Normally, trusts are used to keep property out of an estate. Having property included in probate delays its distribution to the heirs and beneficiaries of a decedent. Placing property in trust prior to a person’s death keeps it out of this probate process. However, a person may decide to have property placed in a trust after his death for other reasons. In such a case, a deceased person’s estate may give property under a trust.
Why Create a Trust?
A trust is a legal device used to transfer property to a person or group of individuals. These people are known as beneficiaries and intended to benefit from the property. However, the property is held by a trustee who manages and distributes the property to the beneficiaries. This is done in an attempt to prevent beneficiaries from wasting trust assets or making poor investments. An example of a situation where a person may want to leave property to a person subject to a trust is if the recipient is a child.
If you want to leave someone property subject to a trust, you need to do so through a will. This type of bequest is known as a testamentary trust. Generally, the will transfers all of the estate to the trustee. The will establishes the beneficiaries of the trust and its terms. As long as the person who is setting up the testamentary trust is alive, he can change trustees, beneficiaries and the trust’s terms at any time.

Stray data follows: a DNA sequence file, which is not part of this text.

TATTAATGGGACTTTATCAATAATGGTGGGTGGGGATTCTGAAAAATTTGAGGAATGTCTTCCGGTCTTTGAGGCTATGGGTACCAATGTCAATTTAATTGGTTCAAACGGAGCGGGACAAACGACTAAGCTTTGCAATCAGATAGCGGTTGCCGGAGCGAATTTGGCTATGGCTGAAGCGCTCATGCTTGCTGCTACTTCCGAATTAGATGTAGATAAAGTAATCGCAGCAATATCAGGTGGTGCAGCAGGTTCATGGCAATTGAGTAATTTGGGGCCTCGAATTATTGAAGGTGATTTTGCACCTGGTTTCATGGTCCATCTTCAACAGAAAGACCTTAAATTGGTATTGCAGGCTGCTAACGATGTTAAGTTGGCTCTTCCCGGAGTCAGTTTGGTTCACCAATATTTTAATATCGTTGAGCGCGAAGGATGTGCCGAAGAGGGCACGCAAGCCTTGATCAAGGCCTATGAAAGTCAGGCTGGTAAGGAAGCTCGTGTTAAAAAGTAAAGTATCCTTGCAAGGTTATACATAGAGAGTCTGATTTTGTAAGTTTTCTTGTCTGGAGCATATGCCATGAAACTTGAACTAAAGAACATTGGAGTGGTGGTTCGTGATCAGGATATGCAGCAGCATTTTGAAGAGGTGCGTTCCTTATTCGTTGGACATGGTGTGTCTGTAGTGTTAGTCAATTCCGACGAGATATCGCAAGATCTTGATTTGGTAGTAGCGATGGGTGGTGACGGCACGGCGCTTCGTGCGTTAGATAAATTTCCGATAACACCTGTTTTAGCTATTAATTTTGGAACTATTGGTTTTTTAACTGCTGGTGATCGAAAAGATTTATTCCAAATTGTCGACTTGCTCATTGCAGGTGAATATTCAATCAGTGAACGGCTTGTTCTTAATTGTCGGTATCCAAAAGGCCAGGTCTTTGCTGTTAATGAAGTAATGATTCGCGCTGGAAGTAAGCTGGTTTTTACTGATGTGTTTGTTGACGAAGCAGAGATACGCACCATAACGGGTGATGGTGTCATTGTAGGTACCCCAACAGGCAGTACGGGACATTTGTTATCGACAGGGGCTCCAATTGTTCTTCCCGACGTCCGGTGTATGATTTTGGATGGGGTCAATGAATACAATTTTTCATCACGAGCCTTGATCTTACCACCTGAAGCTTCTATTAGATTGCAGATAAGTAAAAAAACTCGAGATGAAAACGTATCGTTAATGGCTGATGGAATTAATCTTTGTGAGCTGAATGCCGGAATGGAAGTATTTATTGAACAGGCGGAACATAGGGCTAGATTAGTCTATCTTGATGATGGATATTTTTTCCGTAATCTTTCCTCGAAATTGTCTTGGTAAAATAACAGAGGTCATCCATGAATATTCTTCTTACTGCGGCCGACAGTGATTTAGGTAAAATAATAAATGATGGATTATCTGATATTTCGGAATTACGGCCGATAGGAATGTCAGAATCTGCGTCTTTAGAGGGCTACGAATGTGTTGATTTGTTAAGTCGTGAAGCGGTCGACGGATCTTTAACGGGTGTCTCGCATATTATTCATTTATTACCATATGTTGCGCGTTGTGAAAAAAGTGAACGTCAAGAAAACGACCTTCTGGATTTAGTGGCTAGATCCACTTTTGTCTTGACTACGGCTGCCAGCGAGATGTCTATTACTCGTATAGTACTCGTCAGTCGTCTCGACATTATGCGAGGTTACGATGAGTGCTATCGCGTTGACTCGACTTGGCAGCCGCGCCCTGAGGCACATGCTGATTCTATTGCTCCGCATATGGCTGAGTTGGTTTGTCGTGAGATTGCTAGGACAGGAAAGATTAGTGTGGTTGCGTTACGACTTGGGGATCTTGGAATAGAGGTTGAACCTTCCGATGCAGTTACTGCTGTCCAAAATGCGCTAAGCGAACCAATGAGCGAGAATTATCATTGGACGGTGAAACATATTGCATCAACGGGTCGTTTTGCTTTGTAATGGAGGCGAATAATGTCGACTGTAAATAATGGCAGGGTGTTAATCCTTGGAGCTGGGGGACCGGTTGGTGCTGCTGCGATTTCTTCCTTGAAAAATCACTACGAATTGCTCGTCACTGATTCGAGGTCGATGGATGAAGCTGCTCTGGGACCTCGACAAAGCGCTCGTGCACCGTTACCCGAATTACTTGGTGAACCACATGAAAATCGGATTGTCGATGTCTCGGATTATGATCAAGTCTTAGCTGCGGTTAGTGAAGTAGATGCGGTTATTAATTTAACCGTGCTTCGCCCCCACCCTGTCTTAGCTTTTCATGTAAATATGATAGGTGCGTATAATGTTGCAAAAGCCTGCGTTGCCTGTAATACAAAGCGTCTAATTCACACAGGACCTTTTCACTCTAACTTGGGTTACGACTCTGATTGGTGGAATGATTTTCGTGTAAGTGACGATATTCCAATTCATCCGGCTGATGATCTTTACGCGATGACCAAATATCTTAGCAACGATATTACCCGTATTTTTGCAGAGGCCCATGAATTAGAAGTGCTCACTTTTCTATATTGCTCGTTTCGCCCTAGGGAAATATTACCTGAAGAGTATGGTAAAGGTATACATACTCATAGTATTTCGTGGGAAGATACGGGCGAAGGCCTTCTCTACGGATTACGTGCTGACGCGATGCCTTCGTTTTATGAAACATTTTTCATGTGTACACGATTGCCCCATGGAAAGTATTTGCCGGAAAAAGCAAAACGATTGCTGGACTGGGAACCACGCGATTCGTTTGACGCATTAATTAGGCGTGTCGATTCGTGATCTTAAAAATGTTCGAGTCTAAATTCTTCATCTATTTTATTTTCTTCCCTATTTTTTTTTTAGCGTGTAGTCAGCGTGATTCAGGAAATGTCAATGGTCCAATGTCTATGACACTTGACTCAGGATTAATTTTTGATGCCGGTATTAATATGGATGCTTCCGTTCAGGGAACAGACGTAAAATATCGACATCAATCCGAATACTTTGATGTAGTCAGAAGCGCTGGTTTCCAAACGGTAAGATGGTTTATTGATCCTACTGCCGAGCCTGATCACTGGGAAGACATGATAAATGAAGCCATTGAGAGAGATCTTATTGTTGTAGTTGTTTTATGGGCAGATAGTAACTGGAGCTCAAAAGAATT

Pour Over Will
In some cases, a person may create a trust prior to his death and place some of his property in it, while keeping the rest for himself. When that person dies, he may then want his property placed in the trust he already created. A pour-over will transfers all property the decedent owned not already bequeathed into the pre-existing trust. If for some reason the original trust is determined to be invalid, a pour-over will can provide that all of the property is to be distributed to the trust beneficiaries based on the trust terms. By doing this, the purpose of the trust can be fulfilled using the valid will.
No Contest Clause
Some beneficiaries of the will and trust may argue that they should get the property outright. A no-contest clause is a means to deter beneficiaries from disputing the will and resulting trust. If a beneficiary challenges a will or trust that has this clause, he loses all rights and benefits to the property.